Native Americans Stuck in a Political Irony

EAST LANSING, Mich. — Domestic violence against Native American women and pollution of American Indian land – mostly at the hands of non-Native Americans – are just two of many issues that could destroy the American Indian way of life, according to a Michigan State University law professor.

Socio-economic and environmental problems are at an all-time high, says Matthew Fletcher, director of the Indigenous Law and Policy Center at the MSU College of Law. The answer: A change in tribal membership codes so that non-American Indians are held accountable.

His study, Race and American Indian Tribal Nationhood,” was recently published in Wyoming Law Review.

A member of an Ojibwe tribe performs a traditional dance at an Ojibwe pow wow. Photo by Kurt Stepnitz

“To exclude every single person from tribal membership because they’re not Indian is going to harm tribes in the long run,” said Fletcher, who is a member of the Grand Traverse Band of Ottawa and Chippewa Indians. “Tribes can actually be a domestic nation that can exercise the necessary government authority over all the people in their territory. But in order to do that, they have to liberalize their membership criteria.”

And it’s not going to be easy, since federal law usually defines Native Americans by blood quantum or lineage – often quarter-blood American Indian. Everyone else: Non-American Indian. Supreme Court opinions on membership haven’t strayed from that law, linking voting to tribal jurisdiction.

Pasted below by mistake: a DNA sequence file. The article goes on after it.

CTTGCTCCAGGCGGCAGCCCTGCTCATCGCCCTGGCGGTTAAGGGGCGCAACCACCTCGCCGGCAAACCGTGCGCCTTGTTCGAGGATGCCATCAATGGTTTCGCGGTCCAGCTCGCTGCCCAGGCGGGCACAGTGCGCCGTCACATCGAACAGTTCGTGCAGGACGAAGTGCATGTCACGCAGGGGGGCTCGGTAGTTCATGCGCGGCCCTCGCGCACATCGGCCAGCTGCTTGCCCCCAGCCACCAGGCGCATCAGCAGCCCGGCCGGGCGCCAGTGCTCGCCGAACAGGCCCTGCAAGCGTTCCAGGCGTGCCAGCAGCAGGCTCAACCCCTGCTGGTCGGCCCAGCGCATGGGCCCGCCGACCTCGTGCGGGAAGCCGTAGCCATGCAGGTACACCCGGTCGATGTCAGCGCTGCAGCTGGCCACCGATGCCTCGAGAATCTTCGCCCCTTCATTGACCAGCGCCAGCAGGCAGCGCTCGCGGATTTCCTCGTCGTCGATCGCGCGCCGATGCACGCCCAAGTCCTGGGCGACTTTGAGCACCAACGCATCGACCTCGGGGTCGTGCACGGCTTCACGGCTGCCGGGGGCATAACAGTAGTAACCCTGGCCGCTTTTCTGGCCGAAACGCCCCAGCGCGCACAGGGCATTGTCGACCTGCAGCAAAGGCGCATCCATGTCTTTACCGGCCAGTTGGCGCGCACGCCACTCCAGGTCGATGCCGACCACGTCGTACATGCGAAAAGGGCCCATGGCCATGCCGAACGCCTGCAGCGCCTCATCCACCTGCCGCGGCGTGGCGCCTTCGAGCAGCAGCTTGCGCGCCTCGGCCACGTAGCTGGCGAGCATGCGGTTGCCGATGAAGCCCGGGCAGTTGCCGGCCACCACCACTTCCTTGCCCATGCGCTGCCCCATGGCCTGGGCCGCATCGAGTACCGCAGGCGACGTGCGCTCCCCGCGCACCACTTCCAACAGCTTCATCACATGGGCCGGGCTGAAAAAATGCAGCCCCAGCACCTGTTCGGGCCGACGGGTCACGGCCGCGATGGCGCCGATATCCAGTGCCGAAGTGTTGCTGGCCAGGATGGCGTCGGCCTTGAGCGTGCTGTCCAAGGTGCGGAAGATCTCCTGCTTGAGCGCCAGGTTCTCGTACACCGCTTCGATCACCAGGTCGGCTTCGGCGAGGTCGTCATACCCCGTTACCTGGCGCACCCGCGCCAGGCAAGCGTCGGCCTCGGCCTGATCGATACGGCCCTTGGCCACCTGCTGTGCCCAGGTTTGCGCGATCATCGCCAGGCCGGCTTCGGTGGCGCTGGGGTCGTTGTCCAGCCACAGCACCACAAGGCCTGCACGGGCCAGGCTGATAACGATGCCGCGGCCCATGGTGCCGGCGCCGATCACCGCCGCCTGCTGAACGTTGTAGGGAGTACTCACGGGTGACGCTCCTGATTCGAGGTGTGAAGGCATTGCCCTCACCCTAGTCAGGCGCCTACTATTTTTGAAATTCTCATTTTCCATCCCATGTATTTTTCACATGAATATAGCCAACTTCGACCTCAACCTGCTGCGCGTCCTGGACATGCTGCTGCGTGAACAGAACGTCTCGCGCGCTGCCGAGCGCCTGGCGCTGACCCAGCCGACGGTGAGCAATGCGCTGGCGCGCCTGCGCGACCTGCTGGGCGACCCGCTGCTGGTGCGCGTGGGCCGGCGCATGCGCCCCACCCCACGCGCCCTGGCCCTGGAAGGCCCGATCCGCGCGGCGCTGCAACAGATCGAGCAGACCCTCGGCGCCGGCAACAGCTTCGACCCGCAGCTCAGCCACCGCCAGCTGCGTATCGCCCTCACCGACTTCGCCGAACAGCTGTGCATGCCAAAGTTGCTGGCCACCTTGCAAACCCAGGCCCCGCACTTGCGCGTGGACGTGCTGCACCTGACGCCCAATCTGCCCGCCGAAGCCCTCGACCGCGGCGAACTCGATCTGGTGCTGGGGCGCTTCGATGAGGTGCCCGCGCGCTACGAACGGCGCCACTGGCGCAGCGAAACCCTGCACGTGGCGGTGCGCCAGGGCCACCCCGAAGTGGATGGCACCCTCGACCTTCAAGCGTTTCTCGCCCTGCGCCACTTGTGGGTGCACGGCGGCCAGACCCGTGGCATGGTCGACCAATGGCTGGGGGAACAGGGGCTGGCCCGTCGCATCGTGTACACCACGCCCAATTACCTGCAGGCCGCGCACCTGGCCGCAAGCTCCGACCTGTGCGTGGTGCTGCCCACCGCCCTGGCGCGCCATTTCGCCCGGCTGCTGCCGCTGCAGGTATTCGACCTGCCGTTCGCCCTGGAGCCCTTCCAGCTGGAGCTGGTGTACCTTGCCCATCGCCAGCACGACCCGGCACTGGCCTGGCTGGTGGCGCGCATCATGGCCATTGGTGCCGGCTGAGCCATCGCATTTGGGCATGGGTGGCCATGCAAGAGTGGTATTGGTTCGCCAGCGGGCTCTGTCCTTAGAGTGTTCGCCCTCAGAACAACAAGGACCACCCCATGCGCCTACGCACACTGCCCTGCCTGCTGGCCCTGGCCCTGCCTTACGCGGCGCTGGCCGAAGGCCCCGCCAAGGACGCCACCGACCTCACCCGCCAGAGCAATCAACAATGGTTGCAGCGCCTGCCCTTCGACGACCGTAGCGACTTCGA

Members of a Native American tribe participate in a pow wow. Photo by Kurt Stepnitz

But some tribes are being overrun by non-Native Americans, Fletcher said, so this view is becoming obsolete. Now tribal nonmembers reside in a political limbo, essentially immune from regulation.

“I’m not saying throw out the whole ancestry or blood quantum criteria. I’m saying come up with something new to bring in the people who can cause the most damage to you,” Fletcher said.

Matthew Fletcher is director of MSU College of Law's Indigenous Law and Policy Center. Image credit: Michigan State University

With 565 tribes around the country -12 in Michigan – American Indians are economically important, he said. In Michigan alone, tribes generate more than $1 billion of economic activity from casinos.

In addition, Fletcher said Native Americans are underutilized environmental stewards. They’re more invested in the environment than the EPA and the states and could be key to saving the Great Lakes – if they had the authority to punish the polluters.

But American Indians must be more aggressive with nonmembers, he said. A non- American Indian working for a tribe should consent to tribal jurisdiction, as well as anyone living on Native American land. This consent is no different than requiring noncitizens to seek a visa or a work permit from a host country, Fletcher said.

“Most nations around the world adopt membership rules and criteria without regard to race and ancestry, and Indian nations should do the same,” he said. “For tribes to progress into self-serving, independent nations within a larger nation, they will need to find a way to include non-Indians in the political process of the tribal government while still maintaining a distinctive tribal character.”

*Source: Michigan State University

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